All Member States apart from Germany have chosen to use voluntary coupled support in one form or another. In the UK, only Scotland has opted to do so. The total value of such support averaged across the EU-28 is approximately €3.8 billion in 2015 or 10 per cent of the total direct payment envelope for the EU 28.
Eleven Member States have chosen to allocation the maximum percentage of 13 percent to coupled support, with nine of these also using all or part of the additional 2 per cent to support the protein crop sector. Nine countries have chosen to allocate less than 8% of their direct payment envelope to coupled support: (IE - 0.2%, NL -0.5%, LU -0.5%, UK (Sc) – 1.7%, AT – 2.1%, DK – 2.8% , EE – 4.2% , EL – 7.4%, CY- 7.9%). 11 MSs to allocate 13%. Four countries have been given special allowances to allocate more than the 15 per cent permitted in the regulations. These are Belgium (17%), Finland (20%), Portugal (21%) and Malta, with a massive 57%.
Most coupled support is being provided to the beef and veal sector (24 MS, 42% of total , €1.7 billIon in 2015); followed by milk and dairy products (19 MS, 20% of total, €0.8 billion), sheep and goat meat (22 MS, 12% of total, €0.5 billion), protein crops (16 MS, 10% of total, €0.4 billion), fruit and vegetables (19 MS, 5% of total, €0.2 billion) and sugar beet (10 MS, 4% of total, €0.15 billion). No support has been allocated for cane and chicory, short rotation coppice or dried fodder.
Areas of Natural Constraints
Member States (or regions) are permitted to grant an additional payment for areas with natural constraints (as defined under Rural Development rules) using up to 5 per cent of their national envelope. In practice only Denmark has chosen to do so, to provide support to the Danish islands.
Basic Payment Scheme
The 10 countries currently applying the Single Area Payment Scheme (SAPS) intend to continue to do so until 2020. Of the remaining 18 countries, only six have decided to move to a regionalised means of operating their basic payments (DE, EL, ES, FR, FI, UK (all regions except NI)). Only two countries have decided to provide their farm payment in the form of a lump-sum equal for all farmers (Latvia and Portugal). In terms of the speed at which Member States will converge towards a national or regional flat rate payment, four countries/regions are planning to do so by 2015 (DE, FR-Corsica, MT and UK-EN), five by 2019 (NL, AT, FI, UK (Scotland and Wales) and Sweden by 2020. The other Member States have opted for ‘partial convergence’ by 2020. Eight of these have opted to limit the reduction in the value of payment entitlements that are above average to 30 per cent of their initial unit value (EL, ES, FR-except Corsica, HR, IT, PT, SI, BE).
Reduction of payments
Member States are required to reduce basic payments above €150,000 by at least 5%, unless at least 5% of the national envelope has been allocated to the voluntary redistributive payment. This is where Member States can use up to 30 percent of their national envelope to redistribute it to farmers on their first 30 hectares (or up to the average farm size if higher than 30 ha). Eight countries have chosen to apply this redistributive payment (BE, BG, DE, FR, HR, LT, PL, RO) of which six have decided therefore not to apply a reduction on payments (all except Bulgaria and Poland). In total 15 countries chose to apply only the minimum reduction of 5% on receipts above €150,000. Four Member States have introduced a tiered system of payment reductions (BG, IT, HU and the UK (Scotland and Wales). Nine Member States have applied a 100% reduction on payments (i.e. capped payment receipts) at different levels between €150,000 and €600,000. Of these, BE (Fl), IE, EL, AT, PL and UK (Northern Ireland) will cap payments at €150,000. In other countries a higher cap has been imposed as follows: above €176,000 (HU), €300,000 (BG, UK (Wales)), €500,000 (IT); and €600,000 (UK (Scotland)). These reductions are estimated to equate to approximately €558 million for the 5 years 2015-2019 around €112 million/year). This funding is intended to remain in the Member States where it has been generated and be made available as support for measures funded under the EAFRD. The details of what the implications of this are for Rural Development Programmes in the countries concerned is not yet available.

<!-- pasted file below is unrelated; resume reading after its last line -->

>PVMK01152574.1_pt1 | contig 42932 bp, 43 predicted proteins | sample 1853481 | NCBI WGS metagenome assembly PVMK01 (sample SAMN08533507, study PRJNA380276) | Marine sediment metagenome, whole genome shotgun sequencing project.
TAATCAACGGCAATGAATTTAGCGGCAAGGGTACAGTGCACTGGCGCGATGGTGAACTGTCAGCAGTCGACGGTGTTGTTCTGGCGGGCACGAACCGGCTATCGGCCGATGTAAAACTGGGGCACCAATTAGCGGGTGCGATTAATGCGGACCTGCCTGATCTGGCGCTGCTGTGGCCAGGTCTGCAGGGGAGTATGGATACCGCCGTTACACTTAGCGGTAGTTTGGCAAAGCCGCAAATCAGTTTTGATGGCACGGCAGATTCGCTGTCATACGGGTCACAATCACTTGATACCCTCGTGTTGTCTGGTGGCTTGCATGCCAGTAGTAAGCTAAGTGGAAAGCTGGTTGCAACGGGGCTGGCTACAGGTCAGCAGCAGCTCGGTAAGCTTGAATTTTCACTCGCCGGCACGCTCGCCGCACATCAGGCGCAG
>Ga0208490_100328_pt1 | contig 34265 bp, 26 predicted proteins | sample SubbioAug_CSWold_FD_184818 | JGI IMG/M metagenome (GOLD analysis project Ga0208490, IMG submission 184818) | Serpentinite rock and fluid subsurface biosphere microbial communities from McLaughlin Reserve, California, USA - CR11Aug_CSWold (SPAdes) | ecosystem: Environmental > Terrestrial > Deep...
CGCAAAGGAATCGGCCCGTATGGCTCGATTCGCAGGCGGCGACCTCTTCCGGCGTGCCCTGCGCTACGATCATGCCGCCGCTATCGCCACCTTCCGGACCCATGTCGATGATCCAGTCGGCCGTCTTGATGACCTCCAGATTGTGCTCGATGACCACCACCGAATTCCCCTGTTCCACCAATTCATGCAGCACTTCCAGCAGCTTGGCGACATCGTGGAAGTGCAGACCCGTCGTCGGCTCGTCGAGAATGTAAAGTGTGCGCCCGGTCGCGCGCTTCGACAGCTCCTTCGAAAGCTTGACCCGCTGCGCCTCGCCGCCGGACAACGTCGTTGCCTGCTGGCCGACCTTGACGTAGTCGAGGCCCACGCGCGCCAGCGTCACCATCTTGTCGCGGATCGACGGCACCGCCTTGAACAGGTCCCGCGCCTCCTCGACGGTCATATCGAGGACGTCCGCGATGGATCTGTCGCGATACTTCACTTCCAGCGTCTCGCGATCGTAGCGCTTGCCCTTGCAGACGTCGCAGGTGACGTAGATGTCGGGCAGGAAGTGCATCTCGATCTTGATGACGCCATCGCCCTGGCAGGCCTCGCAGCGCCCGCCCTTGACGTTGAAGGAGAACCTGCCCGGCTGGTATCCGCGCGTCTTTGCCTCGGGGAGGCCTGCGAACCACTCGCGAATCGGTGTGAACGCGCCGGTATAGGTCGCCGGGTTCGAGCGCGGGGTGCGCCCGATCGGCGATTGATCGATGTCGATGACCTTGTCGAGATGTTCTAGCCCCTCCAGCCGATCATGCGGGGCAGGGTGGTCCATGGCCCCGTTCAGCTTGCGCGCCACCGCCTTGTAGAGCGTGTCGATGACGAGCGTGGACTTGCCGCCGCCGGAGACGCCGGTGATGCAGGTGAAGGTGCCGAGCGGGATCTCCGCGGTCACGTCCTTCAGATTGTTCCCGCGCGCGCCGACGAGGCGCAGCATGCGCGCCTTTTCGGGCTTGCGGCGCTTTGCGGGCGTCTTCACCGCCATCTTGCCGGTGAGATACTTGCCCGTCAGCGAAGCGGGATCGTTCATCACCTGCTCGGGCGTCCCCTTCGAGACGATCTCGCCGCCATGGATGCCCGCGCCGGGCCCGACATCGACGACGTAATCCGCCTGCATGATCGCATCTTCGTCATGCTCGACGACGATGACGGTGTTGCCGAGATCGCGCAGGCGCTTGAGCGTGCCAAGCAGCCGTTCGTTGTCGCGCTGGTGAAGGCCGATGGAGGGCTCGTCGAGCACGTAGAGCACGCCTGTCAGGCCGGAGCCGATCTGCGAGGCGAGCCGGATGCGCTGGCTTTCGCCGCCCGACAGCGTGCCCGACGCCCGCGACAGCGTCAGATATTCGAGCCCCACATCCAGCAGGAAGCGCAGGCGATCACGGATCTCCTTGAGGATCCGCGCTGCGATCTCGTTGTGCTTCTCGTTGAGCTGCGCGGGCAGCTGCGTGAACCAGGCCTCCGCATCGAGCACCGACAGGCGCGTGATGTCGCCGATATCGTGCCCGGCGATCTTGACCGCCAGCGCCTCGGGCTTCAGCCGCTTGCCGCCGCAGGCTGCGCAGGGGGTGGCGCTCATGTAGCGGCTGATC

This summary serves to reinforce what commentators had already anticipated, namely that the environmental potential of the CAP reform, insofar as Pillar 1 is concerned, is extremely limited. Member States’ choices for implementing greening are particularly disappointing and unlikely to bring about much added value for the environment. The scale of use of voluntary coupled payments is concerning. Although this measure may be environmentally beneficial where it is maintaining extensive forms of production that are of High Nature Value, in other cases there is less evidence as to its benefits and it may contribute to environmental pressures in some circumstances. Finally, although there is a net shift in resources to Pillar2 the fact that five Member States have chosen to shift funding from their rural development budgets to prop up their direct payments is a retrograde step, particularly given that the majority of these have chosen to shift the maximum possible. Close attention will need to be paid to the rural development programmes in these countries to ensure that the remaining funding is delivering maximum added value.